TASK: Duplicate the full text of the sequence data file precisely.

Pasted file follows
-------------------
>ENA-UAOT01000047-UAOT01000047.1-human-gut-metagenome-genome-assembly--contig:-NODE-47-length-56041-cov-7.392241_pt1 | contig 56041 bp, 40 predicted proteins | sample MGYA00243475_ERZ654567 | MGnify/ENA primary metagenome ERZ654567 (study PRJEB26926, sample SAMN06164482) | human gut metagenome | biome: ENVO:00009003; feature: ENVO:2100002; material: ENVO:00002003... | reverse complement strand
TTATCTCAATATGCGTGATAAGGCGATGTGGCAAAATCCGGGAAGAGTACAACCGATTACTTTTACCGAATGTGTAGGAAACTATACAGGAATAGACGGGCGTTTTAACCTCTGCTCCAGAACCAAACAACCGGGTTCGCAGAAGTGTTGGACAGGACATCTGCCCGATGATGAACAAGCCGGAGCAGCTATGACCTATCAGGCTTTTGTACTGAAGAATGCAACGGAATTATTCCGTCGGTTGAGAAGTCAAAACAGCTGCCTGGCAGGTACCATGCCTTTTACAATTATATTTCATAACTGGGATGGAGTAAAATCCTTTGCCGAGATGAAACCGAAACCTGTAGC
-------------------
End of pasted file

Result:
>ENA-UAOT01000047-UAOT01000047.1-human-gut-metagenome-genome-assembly--contig:-NODE-47-length-56041-cov-7.392241_pt1 | contig 56041 bp, 40 predicted proteins | sample MGYA00243475_ERZ654567 | MGnify/ENA primary metagenome ERZ654567 (study PRJEB26926, sample SAMN06164482) | human gut metagenome | biome: ENVO:00009003; feature: ENVO:2100002; material: ENVO:00002003... | reverse complement strand
TTATCTCAATATGCGTGATAAGGCGATGTGGCAAAATCCGGGAAGAGTACAACCGATTACTTTTACCGAATGTGTAGGAAACTATACAGGAATAGACGGGCGTTTTAACCTCTGCTCCAGAACCAAACAACCGGGTTCGCAGAAGTGTTGGACAGGACATCTGCCCGATGATGAACAAGCCGGAGCAGCTATGACCTATCAGGCTTTTGTACTGAAGAATGCAACGGAATTATTCCGTCGGTTGAGAAGTCAAAACAGCTGCCTGGCAGGTACCATGCCTTTTACAATTATATTTCATAACTGGGATGGAGTAAAATCCTTTGCCGAGATGAAACCGAAACCTGTAGC